4. Extra credit keeps students happier. I’m doubt this is true. Does extra credit help professors out by boosting their evaluations? I’m not aware of any evidence along these lines and my anecdotal observations suggest that some students are aware that extra credit is manipulative. Even if extra credit would pacify some otherwise unhappy students, priority should be placed on fairness.

5. Extra credit is assigned because the professor overestimated or underestimated the difficulty of the curriculum. If students are underperforming because the course was harder than the professor intended, then the scale should be shifted. If students are overperforming and extra credit is required to give students enough material for learning, then other curricular changes within the bounds of the course should be implemented.

6. Extra credit is assigned to engage students with the community. If student involvement in the community through some extracurricular activity (such as a beach cleanup, or volunteer tutoring at a local elementary school) is desired by the professor, then it should be built into the required curriculum. It’s acceptable to integrate service learning in all kinds of courses. If you don’t want to require it, but want to provide the option, then you could make this activity one of a variety of things that are worth equal required points, or you could offer the possibility without giving student an academic reward for extracurricular activities.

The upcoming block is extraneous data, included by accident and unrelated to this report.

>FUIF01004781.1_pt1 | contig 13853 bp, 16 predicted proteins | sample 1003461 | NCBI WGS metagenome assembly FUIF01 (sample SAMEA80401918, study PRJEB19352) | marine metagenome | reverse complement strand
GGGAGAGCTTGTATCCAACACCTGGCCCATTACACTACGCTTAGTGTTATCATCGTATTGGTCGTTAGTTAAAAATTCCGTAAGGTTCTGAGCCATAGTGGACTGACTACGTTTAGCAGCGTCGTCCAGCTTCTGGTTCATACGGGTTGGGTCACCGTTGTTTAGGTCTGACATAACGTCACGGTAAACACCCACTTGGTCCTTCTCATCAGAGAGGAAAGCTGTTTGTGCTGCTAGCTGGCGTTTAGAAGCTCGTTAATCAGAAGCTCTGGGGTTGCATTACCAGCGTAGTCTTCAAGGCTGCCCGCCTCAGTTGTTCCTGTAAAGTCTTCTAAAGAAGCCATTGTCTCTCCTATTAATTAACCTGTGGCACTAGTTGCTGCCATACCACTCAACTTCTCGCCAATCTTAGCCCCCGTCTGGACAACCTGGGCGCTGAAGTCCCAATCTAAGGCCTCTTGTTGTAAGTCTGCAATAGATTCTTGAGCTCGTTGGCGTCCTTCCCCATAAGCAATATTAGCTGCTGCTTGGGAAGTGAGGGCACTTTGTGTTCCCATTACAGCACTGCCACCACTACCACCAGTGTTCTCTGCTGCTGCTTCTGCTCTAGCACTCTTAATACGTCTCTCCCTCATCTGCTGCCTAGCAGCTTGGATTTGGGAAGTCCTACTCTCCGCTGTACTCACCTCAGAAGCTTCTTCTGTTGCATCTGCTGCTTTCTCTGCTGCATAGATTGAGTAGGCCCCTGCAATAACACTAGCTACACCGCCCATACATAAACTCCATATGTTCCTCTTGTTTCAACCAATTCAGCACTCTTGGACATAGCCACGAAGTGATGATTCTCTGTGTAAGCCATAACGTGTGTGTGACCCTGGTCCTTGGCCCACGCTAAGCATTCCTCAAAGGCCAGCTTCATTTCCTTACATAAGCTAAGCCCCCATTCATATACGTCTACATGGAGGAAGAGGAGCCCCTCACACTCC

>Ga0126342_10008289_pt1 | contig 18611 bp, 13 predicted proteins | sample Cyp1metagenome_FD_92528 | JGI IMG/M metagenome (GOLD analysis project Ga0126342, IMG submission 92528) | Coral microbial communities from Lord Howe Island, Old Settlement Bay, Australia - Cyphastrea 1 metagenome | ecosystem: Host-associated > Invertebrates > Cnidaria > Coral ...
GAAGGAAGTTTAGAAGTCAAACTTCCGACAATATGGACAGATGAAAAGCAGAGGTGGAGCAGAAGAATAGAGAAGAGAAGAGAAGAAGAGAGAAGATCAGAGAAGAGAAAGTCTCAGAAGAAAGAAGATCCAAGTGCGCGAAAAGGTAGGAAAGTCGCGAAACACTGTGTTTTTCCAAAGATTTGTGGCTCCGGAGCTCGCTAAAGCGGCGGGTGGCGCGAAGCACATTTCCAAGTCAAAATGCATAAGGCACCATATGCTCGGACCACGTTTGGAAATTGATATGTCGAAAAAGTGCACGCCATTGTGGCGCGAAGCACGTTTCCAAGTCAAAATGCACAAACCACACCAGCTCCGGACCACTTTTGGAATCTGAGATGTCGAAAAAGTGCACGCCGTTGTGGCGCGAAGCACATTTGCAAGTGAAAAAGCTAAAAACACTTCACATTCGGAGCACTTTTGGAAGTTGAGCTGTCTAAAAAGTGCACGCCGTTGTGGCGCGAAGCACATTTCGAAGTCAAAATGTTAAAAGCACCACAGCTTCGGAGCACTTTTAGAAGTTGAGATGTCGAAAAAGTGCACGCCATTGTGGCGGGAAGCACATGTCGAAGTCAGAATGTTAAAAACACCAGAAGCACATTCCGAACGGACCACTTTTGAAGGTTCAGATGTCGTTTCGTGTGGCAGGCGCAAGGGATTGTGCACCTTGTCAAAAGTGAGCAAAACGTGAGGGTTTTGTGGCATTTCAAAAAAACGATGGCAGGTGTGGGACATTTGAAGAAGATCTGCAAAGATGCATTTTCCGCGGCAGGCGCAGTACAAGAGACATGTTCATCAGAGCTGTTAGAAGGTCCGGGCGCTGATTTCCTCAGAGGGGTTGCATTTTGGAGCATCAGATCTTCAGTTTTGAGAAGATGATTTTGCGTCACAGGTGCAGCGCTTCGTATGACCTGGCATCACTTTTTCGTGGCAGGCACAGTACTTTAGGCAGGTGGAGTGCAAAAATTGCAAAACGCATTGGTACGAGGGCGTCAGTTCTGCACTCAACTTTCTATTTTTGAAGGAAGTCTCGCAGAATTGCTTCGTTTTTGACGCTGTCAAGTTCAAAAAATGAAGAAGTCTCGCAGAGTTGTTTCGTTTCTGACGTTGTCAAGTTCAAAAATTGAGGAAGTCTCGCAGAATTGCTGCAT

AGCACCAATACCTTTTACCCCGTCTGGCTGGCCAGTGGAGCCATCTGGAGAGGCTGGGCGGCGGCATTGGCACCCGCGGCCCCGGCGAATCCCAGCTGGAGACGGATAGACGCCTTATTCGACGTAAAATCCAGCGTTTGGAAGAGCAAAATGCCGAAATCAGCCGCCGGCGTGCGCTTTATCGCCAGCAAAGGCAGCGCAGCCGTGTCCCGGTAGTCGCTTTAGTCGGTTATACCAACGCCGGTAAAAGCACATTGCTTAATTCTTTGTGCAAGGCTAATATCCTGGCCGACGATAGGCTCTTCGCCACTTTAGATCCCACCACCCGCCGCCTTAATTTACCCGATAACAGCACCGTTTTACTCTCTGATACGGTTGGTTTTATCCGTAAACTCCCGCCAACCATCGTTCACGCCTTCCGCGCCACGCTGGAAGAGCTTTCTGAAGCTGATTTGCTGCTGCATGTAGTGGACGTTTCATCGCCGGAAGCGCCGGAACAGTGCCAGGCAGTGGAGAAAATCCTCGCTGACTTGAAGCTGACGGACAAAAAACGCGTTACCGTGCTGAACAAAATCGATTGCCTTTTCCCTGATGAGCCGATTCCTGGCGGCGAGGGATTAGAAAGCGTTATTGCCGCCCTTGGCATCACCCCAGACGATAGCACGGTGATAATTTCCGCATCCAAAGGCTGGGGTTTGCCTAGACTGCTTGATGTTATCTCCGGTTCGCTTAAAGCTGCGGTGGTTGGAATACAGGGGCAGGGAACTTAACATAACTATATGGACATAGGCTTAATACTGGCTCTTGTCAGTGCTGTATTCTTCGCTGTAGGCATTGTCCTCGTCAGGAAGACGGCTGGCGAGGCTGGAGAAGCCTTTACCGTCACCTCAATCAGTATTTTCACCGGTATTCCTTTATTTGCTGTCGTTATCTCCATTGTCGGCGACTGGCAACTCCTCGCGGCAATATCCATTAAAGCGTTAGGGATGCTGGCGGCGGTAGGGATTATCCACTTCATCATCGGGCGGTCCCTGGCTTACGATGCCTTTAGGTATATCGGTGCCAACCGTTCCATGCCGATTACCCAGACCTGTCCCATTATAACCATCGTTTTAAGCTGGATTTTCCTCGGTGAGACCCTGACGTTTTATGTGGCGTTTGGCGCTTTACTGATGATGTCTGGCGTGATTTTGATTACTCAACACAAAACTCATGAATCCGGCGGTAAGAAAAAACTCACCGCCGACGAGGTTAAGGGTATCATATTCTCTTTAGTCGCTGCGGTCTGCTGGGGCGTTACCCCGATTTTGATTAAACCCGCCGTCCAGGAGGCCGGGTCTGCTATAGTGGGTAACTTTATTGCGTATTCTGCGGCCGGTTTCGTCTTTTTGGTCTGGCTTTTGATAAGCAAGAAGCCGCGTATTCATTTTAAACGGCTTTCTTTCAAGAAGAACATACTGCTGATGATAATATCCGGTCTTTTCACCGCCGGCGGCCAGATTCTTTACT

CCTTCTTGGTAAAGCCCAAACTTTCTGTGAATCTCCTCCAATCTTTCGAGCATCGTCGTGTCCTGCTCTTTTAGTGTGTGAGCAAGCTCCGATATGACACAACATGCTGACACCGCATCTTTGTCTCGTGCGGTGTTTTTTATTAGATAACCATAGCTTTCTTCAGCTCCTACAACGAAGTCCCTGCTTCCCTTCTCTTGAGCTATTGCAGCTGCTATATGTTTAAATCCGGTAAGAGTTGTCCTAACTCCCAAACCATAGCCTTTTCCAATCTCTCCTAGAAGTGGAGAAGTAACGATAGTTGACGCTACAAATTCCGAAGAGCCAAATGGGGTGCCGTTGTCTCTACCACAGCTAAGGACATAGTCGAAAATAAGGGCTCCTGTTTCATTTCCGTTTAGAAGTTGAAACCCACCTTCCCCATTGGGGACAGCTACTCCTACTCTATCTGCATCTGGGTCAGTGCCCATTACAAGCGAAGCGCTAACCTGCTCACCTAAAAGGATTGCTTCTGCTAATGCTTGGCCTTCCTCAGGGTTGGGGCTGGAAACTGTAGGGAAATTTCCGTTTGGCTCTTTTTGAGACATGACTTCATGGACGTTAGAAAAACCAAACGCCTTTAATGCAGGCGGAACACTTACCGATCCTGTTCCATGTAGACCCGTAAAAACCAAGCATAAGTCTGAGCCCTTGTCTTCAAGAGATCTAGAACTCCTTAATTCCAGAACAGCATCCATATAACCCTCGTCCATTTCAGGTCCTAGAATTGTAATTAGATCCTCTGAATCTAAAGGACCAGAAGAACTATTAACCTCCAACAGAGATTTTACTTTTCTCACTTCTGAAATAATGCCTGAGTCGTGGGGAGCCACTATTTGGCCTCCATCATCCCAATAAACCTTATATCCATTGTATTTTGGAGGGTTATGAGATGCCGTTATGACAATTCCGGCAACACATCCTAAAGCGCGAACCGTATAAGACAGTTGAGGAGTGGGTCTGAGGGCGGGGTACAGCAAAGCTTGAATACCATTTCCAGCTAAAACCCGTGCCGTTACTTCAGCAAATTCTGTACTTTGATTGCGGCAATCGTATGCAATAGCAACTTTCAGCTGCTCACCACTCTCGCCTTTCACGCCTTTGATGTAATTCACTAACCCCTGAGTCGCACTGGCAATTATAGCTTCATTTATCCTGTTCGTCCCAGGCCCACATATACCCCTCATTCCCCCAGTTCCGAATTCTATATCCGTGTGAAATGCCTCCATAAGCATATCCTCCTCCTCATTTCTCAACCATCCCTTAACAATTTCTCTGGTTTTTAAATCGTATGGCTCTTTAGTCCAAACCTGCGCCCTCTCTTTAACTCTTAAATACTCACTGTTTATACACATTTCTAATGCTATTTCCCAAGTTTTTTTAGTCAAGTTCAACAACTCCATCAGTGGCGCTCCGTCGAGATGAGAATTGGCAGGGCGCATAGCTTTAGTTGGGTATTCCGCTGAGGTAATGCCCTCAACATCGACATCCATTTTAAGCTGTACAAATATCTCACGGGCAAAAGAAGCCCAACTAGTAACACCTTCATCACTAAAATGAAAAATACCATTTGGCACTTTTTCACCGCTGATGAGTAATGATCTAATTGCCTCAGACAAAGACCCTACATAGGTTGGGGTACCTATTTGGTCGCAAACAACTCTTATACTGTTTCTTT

Don’t get me wrong – I’m all in favor of an instructor calling an audible during the semester to change up all kinds of things. I often have a large amount of points to ‘homework and in class assignments.’ I often don’t know exactly what those are going to be when I start the semester. However, I’m not going to give extra points on top of those assignments. It’s simply unfair and doesn’t respect my students’ time.

When students come see me about extra credit during the semester, I explain that I don’t give extra credit because it’s unfair to students who have their time budgeted to other activities and to those who were able to perform well consistently throughout the semester. Nobody’s argued with any substance, other than, “Are you sure?” Yes, I am sure.